So who do we pay... The workers who make the products, the people who monetized the ideas, or the people who sell the product that was made by someone else, and monetized by yet someone else. In truth, "Tax" havens are only broken because big business can get a "Holiday" when they bring the money back. There is currently about 2.5 trillion dollars (from about the top 40 firms that offshore) that could be brought back now... Those firms are all pushing for a tax "Holiday" again (the last one in the USA was, I think, in 2004 under the Homeland Investment Act.

      So before you think that "Ireland" is out there sticking it to large areas... Think about the USA that charged only a 5.25% tax rate in 2004 for those large multinationals to bring their money home.

      1. Stork

        I am sorry to tell you, but this is economically illiterate. Wealth _can_ be created, otherwise we would still be hunter-gatherers. And it can certainly be destroyed, most wars and a lot of revolutions do that very efficiently.

        I suggest you start with Adam Smith, his insights are still largely valid (including the observation of the tendency to price fixing), if much abused.

      2. Smoking Gun

        Carney created £85 billion in the few months since brexit vote. The problem is it goes to the banks who use it to rebuild balance sheets and ultimately ends up in assets like property or stocks that only benefits the very few and not the many. Wealth can most definitively be created out of nothing - it's distribution is a separate discussion.

  3. Paul Shirley

    finally a brexit benefit (for EU)

    Must be working through the pile of things uk blocked right now.

    1. Anonymous Coward
      Anonymous Coward

      Re: finally a brexit benefit (for EU)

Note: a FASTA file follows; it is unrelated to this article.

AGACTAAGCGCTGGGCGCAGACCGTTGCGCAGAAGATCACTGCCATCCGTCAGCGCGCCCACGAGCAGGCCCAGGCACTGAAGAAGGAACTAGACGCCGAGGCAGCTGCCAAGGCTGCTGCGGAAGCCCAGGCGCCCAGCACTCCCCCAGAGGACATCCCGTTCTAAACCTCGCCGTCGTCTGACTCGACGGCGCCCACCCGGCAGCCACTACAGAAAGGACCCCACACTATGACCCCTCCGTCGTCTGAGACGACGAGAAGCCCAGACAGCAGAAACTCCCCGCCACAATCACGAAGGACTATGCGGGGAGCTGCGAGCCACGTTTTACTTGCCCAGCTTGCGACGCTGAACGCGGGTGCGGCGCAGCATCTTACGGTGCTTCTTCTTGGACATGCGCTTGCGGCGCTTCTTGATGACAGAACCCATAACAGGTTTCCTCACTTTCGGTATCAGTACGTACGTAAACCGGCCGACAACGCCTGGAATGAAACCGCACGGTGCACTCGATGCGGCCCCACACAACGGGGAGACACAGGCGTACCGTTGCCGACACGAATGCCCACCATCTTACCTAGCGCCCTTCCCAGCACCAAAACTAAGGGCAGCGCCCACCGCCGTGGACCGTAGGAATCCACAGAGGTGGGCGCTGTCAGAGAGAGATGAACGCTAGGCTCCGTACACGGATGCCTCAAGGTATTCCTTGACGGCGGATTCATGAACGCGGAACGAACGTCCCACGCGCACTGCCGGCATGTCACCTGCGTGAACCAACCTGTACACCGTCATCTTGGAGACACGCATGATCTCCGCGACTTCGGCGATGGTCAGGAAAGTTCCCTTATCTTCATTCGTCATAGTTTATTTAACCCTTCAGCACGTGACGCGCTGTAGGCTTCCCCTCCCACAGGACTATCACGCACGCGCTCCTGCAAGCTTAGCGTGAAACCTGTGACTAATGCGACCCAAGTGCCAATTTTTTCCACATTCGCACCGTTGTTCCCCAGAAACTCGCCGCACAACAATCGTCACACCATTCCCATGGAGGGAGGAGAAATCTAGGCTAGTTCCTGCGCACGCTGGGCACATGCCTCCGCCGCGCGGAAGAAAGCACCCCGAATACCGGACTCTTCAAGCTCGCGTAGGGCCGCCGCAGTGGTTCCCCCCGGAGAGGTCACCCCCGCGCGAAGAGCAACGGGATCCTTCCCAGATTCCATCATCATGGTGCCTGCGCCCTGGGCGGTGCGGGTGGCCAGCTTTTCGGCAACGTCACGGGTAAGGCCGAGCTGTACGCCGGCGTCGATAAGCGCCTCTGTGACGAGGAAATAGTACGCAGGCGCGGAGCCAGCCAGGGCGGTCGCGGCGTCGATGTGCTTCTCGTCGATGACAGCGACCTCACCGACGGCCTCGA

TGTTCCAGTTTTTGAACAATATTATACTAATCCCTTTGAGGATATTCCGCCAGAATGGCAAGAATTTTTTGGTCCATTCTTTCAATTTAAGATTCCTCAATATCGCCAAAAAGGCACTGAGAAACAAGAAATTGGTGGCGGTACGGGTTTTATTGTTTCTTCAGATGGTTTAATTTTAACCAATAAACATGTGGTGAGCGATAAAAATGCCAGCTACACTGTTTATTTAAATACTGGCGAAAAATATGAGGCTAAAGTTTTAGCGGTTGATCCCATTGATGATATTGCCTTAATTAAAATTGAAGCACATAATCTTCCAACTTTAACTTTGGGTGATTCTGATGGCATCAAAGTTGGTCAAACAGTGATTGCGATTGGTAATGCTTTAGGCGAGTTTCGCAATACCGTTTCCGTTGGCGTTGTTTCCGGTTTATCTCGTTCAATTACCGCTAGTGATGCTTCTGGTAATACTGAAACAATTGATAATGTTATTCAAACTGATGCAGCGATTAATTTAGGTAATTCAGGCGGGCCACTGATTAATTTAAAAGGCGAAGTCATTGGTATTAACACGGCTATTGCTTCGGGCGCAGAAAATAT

If handing over control of their (corporate, for now) tax policy to the EU Commission is something that the remaining EU members want, then it sounds like it's a Brexit benefit for both the EU and the UK.

      1. Anonymous Coward
        Anonymous Coward

        Re: finally a brexit benefit (for EU)

        sounds like it's a Brexit benefit for both the EU and the UK.

        Well, its a start on a single set of tax regulations set in Brussels - and by using "regulations" Brussels can actually set these as law, without the individual nations having any say on the detail (and fair enough, those people in the EU presumably want to see this). This has two important components - the French and Germans have always hated Ireland's tax arrangements, and the Apple case was only ever going to have one important outcome, and that was centralisation of taxation powers in Brussels. This will certainly end badly for Ireland if it goes ahead.

        The second important element (and probably the one uppermost in the minds of the Eurocrats) will be that the rules will be carefully drafted to try and stop the UK being able to offer lower tax benefits to companies based here and doing business in the EU. In reality, this won't cause UK based corporates to relocate - it will just increase the cost of products sold in the EU - and as bunch of ageing economies with circled wagons, the EU don't mind at all if the little people see their costs go up.